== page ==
Vitaly Komar and Aleksandr Melamid at Ronald Feldman Fine Arts
Komar and Melamid, View of the Kremlin In a Romantic Landscape, 1981-82. Oil on canvas, 180 x 217 cm. Photo D. James Dee Courtesy Ronald Feldman, New York.

Komar and Melamid, View of the Kremlin
In a Romantic Landscape, 1981-82.
Oil on canvas, 180 x 217 cm. Photo D. James Dee
Courtesy Ronald Feldman, New York.

In a tailored tongue-in-cheek coincidence, the conceptualist duo, Vitaly Komar and Aleksandr Melamid, exhibited their paintings in New York on the 65th anniversary of the Russian Revolution. Both artists are Russian emigres whose work first appeared in the West in 1976, passing the cold eye of Russian Customs who believed the smuggled canvases were tablecloths. Before they receivedU.S. permanent residence status as “particularlyimportant figures of international reknown in science and culture:* Komar and Melamid were youthful stars of the Soviet Union of Artists. It didn’t take long for their pop (read “Sots”) art and Kafkaesque parodies to be branded as “distortions of Soviet reality” and their honeymoon in the arms of Social Realism (a term coined by Maxim Gorky) ended in a blast from water cannons manned by Soviet police in 1974.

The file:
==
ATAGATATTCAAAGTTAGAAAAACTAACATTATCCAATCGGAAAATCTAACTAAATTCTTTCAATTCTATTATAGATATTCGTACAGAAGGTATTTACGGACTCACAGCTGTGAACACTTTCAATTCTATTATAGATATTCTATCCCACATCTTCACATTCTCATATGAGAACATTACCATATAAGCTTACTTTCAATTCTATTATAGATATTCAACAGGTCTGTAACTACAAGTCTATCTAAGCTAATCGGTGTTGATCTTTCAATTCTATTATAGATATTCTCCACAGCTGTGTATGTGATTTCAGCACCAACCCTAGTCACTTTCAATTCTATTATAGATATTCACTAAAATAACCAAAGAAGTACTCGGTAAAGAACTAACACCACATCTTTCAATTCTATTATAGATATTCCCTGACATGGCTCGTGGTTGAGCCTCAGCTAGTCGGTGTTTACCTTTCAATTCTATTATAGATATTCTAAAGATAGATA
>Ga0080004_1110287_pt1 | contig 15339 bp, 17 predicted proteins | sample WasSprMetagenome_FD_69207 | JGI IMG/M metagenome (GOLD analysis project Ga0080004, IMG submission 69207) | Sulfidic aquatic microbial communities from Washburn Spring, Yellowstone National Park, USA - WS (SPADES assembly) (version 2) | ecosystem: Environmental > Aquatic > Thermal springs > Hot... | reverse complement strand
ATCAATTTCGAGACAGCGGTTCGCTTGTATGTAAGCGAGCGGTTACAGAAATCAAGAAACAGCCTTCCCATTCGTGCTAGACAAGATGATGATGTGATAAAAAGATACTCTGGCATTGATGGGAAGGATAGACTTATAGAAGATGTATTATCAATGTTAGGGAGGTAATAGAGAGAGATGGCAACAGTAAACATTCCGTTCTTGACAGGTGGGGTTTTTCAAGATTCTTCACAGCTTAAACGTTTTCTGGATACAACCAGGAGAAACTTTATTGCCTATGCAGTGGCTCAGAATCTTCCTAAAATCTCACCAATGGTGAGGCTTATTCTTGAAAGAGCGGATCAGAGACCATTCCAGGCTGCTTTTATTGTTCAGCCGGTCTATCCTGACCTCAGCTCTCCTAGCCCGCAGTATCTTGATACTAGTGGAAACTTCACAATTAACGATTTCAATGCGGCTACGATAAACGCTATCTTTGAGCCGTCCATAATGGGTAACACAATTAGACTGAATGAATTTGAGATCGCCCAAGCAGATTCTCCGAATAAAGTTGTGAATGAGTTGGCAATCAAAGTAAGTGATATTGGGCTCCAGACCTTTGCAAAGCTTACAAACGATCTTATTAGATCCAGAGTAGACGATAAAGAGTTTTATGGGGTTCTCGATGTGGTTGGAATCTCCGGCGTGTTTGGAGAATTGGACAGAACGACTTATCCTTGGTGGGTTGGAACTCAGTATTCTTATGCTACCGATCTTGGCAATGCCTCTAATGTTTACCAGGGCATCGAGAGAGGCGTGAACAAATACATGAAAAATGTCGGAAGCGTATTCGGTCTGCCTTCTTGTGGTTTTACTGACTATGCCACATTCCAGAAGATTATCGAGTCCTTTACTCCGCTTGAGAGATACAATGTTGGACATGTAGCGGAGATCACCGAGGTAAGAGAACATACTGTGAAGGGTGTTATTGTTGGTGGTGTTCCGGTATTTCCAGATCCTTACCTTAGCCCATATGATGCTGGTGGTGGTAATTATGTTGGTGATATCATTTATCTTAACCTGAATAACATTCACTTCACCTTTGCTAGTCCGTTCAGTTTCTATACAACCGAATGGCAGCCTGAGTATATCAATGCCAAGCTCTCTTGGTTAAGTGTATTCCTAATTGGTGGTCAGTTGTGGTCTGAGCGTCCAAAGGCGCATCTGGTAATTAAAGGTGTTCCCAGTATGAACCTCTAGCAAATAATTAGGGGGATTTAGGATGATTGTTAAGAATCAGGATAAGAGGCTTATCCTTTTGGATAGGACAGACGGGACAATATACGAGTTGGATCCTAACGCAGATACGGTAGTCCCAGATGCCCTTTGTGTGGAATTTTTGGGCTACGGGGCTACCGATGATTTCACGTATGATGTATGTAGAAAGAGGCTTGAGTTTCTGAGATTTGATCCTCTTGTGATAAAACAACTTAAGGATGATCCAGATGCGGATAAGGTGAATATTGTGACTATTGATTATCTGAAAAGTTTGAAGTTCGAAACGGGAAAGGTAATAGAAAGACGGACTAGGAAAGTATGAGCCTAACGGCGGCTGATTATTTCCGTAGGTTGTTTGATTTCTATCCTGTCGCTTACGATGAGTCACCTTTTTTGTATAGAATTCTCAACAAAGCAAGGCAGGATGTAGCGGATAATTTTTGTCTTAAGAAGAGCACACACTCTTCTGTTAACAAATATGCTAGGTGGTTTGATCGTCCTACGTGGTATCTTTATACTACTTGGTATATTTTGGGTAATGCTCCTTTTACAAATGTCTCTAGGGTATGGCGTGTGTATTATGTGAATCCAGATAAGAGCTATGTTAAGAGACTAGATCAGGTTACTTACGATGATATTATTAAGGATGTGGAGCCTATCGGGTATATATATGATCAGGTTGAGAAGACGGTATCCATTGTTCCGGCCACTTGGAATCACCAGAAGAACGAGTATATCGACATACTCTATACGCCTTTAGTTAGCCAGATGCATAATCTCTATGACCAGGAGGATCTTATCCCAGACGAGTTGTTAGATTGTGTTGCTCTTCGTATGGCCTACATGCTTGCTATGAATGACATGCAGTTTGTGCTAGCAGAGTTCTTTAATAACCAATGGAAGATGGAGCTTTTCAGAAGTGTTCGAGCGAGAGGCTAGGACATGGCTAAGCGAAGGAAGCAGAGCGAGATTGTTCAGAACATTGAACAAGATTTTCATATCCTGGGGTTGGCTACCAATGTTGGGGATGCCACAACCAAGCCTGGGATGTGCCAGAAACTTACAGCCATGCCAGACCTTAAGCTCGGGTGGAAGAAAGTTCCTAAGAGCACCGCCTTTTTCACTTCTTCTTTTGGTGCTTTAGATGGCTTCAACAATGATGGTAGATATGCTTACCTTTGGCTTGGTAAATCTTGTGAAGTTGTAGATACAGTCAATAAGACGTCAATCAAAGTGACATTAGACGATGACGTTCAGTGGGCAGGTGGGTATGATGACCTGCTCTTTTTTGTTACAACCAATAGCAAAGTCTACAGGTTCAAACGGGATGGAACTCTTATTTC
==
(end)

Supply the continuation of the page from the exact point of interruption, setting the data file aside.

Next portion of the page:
Draped in this context, View of the Kremlin in a Romantic Landscape, apes the Party line that landscapes are permissible only if they show the countryside in “Socialist transformation.” Somewhat like a tiger on a gasoline commercial bursting through a burning hoop, the copper-domed spires of the Kremlin are viewed through a keyhole of boughed foliage. The walled city is marooned Fantasy Island-style, with lighting and cotton-wool clouds befitting a Walt Disney cartoon. Chunks of carved stone litter the leafy foreground, punny reminders of lost civilizations. A billowy, blood-red curtain dominates the right side of the painting, with luscious folds transplanted from the hemlockstained frock of Socrates in David’s painting.

The pictures are deliberately dark, as if they’d been hanging in benignly neglected bliss for centuries. The gooey frosting of varnish and considerable underpainting show off the duo’s classical tricks, for they were gifted academy students. They hunt and peck in the postmodern style, quoting from sundry sources such as Caravaggio, the Le Nain brothers, and even Andy Warhol. Lenin, Stalin and Khrushchev toy with peasants, generals and muses. Komar and Melamid’s deliciously clever humor manages to ridicule and condemn the ghastly fumes soviet repression.

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